The concept proposes to issue plant and chain licences which would effectively freeze (excuse the pun) the number of sheep and beef processing plants and chains at the current level from the start of next season. The document suggests a 12 year moratorium on any new licences being issued as a means of protecting existing owners’ investment in the industry. . .

Lack of dairy workers a real concern – Susie Nordqvist:

Dairy New Zealand is warning the agricultural sector is in dire need of workers, and if we don’t do something to plug the gap there’s no way we’ll meet our target of doubling our primary exports by 2025.

Agriculture is an industry where jobs go begging, and the next generation of workers are in short supply.

“I think farmers need to pull up their socks a wee bit,” says dairy farmer David Fullerton.

By 2025 it is estimated there could be a shortfall of 8000 workers – so why isn’t agriculture attracting young workers?

“Each individual farmer has to build up a reputation of being fair and that’s time off, remuneration, housing, the whole works,” says Mr Fullerton. . .

Essential steps to protect irrigators:

Point, park and anchor – the three essential steps farmers have been advised to take to protect expensive irrigation equipment from being knocked down and damaged during high winds.

Rural insurer FMG has posted a new guide on this on its website.

The company and Lincoln University launched a joint study following the violent wind storms that hit Canterbury in September 2013, causing massive damage to plantations as well as hundreds of pivot or travelling irrigators on dairy and cropping farms.

It resulted in farmers and growers lodging more than 260 claims with the FMG at a cost of $7.6 million.

FMG’s advice and insurance general manager, Conrad Wilkshire, says more than 100 Canterbury farmers also contributed to the guide with practical advice on preventative measures taken to protect their machines. . .

Merino out of this world  – Tim Cronshaw:

Merino clothing has gone where no sheep has gone before – the final frontier.

Space is the latest extreme environment where high-performance merino T-shirts made from New Zealand wool are being worn. Nasa astronauts wear them on board the International Space Station and during training on Earth.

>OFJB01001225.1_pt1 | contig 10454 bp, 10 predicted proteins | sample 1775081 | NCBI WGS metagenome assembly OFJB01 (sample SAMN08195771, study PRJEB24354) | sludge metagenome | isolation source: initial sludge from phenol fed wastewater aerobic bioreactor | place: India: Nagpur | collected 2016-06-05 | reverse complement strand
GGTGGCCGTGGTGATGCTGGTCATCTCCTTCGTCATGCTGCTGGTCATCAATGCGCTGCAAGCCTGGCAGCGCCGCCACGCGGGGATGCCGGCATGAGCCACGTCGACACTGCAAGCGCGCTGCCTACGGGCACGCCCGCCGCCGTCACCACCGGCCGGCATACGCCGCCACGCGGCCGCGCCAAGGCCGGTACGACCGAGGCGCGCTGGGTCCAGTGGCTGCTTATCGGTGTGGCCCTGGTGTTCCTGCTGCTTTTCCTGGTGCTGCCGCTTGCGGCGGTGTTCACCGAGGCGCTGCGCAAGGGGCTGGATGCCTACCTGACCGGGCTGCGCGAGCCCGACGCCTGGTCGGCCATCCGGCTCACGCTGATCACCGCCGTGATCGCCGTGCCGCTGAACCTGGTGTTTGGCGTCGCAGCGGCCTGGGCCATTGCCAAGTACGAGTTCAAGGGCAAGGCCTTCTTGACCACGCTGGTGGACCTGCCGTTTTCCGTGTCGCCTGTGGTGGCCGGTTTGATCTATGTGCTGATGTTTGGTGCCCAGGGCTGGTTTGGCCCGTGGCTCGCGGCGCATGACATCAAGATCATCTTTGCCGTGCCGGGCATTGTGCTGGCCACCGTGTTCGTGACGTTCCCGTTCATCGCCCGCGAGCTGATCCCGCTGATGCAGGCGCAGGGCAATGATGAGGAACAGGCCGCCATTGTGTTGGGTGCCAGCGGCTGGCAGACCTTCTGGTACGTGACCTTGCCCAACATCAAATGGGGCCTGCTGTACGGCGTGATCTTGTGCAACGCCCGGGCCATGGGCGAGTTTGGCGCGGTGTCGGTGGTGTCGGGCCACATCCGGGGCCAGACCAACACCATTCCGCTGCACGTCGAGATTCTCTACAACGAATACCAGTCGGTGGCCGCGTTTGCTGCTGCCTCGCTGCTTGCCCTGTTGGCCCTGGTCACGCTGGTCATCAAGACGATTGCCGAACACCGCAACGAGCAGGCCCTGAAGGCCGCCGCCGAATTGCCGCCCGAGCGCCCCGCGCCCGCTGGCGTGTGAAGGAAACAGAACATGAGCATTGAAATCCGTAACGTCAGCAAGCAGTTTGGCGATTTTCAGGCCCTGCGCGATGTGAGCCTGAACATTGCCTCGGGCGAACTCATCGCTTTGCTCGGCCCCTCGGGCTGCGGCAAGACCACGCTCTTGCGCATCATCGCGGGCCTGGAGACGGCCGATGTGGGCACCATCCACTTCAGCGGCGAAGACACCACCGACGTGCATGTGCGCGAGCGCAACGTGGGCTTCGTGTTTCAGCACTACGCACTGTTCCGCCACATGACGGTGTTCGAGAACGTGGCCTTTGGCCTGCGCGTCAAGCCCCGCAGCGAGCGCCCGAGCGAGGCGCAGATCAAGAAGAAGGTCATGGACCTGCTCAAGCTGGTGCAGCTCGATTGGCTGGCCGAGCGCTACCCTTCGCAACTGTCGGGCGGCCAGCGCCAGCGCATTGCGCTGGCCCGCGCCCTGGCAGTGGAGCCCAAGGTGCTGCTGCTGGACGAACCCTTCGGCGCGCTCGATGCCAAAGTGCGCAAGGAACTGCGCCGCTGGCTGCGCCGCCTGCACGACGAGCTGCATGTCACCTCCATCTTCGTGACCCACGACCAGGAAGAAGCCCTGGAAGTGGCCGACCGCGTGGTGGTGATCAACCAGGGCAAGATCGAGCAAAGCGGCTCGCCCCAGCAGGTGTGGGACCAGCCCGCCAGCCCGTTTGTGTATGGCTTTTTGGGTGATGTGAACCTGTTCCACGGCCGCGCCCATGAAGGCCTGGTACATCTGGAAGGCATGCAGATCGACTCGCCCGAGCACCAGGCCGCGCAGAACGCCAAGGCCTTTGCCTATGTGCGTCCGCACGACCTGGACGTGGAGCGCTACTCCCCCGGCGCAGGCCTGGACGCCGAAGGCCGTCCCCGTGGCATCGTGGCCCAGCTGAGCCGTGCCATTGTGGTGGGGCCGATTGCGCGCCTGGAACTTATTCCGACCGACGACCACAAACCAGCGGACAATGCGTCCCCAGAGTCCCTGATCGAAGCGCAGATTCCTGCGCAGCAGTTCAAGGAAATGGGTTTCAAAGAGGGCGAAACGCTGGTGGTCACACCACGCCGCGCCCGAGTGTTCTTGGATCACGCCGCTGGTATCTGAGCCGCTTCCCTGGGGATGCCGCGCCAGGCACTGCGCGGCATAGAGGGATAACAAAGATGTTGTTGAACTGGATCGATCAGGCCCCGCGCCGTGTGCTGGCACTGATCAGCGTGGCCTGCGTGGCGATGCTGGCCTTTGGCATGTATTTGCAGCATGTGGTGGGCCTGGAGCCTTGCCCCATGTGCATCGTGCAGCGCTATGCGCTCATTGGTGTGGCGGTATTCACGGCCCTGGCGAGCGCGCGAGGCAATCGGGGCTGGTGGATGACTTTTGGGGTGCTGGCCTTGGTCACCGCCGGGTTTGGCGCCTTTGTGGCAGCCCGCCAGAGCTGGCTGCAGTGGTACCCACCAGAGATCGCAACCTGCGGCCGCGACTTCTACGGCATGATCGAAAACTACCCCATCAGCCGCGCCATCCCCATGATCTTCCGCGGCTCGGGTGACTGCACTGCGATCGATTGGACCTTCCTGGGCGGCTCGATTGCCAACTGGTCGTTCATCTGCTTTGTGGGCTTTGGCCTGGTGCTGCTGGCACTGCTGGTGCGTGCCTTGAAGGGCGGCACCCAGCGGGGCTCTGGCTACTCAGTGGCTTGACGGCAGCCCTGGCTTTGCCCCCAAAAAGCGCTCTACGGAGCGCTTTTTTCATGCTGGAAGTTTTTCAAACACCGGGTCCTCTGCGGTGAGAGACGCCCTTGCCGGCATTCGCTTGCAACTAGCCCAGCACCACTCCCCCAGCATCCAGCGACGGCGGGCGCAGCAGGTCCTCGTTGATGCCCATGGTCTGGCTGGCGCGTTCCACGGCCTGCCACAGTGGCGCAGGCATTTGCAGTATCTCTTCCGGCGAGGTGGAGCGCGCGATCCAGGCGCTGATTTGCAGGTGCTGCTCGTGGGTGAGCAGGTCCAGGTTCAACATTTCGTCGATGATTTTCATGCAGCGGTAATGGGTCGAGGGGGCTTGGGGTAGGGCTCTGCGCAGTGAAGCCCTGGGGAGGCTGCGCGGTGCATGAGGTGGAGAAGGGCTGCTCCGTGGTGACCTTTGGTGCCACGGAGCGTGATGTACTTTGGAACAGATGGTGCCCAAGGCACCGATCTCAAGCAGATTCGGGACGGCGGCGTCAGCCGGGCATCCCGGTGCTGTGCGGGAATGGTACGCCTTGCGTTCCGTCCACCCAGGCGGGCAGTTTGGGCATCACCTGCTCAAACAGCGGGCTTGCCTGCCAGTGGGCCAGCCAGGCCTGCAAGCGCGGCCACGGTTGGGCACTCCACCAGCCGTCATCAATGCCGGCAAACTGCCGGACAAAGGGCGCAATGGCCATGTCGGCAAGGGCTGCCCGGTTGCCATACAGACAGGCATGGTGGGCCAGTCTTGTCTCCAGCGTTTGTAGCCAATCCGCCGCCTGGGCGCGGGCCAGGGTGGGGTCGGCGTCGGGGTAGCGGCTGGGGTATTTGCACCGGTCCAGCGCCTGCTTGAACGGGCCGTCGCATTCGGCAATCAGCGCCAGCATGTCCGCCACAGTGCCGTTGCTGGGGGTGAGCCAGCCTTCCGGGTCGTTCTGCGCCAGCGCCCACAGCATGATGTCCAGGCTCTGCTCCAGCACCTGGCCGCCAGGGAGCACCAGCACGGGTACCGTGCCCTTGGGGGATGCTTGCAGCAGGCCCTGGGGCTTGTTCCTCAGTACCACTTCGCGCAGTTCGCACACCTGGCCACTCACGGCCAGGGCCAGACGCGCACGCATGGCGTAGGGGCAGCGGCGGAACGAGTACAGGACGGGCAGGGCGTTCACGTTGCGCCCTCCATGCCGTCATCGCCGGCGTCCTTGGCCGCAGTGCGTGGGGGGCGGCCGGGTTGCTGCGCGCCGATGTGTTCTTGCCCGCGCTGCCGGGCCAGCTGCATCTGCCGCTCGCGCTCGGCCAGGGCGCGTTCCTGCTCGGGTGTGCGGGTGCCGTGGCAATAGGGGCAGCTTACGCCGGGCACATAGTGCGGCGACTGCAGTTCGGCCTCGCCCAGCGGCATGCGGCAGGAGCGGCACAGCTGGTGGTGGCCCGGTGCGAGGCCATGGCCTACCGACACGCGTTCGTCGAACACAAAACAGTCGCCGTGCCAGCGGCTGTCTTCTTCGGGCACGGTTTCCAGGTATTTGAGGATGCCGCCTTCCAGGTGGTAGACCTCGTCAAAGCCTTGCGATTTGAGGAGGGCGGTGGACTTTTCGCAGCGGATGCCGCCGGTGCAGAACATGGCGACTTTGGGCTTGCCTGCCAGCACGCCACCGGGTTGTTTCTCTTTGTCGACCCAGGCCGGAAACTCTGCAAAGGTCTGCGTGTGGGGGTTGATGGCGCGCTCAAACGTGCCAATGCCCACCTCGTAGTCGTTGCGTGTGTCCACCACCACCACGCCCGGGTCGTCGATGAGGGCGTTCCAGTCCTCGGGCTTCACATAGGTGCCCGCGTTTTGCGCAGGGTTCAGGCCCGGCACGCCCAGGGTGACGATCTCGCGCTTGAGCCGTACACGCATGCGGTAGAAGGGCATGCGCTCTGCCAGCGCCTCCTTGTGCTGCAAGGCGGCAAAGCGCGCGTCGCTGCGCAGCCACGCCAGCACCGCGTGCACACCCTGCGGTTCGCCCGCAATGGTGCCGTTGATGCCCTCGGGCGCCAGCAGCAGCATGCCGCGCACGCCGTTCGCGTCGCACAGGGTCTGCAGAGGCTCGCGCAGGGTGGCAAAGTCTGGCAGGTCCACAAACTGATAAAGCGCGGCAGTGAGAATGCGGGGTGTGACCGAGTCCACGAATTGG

Armadillo Merino, a British company owned by the South Island family of Andy Caughey, began manufacturing a merino base layer range last year and has secured contracts with national military and police services and now the United States space programme.

Caughey said Nasa had up to 100 astronauts training at any one time, and their clothes needed to be suitable for both orbit and Earth. . .

Farmers and sheep protest at Eiffel Tower

French farmers have brought their sheep to the Eiffel Tower to express their frustration over increasing attacks by wolves that some say have been over protected by the government.

Some 300 sheep grazed at the foot of the French capital’s most famous monument on Thursday (local time) as the farmers gathered under foggy skies to demand an effective plan to stop the wolf attacks.

“Today farmers, tomorrow unemployed,” read one banner, while one of the protesters dressed as a wolf carried around a lamb.

But a rival demonstration by animal rights activists, calling for the wolves to be protected, also made an appearance under the Eiffel Tower. . .

All I want for Christmas is more AB:

LIC is making plans to get more cows in-calf at Christmas in response to high demand for its short gestation genetics offering and as farmers find new ways to maximise the benefits this season.

The leading genetics supplier for the national dairy herd has already set a new semen record this season with 142,006 straws for artificial insemination dispatched from its Newstead laboratory in one day. More than five million straws will be processed by Christmas Eve when the peak time usually ends – but this season farmers want more.

“It’s been a cracker of a season here at LIC, and the massive response to short gestation has been a huge part of that,” says Malcolm Ellis, SGL breeding programme manager. . .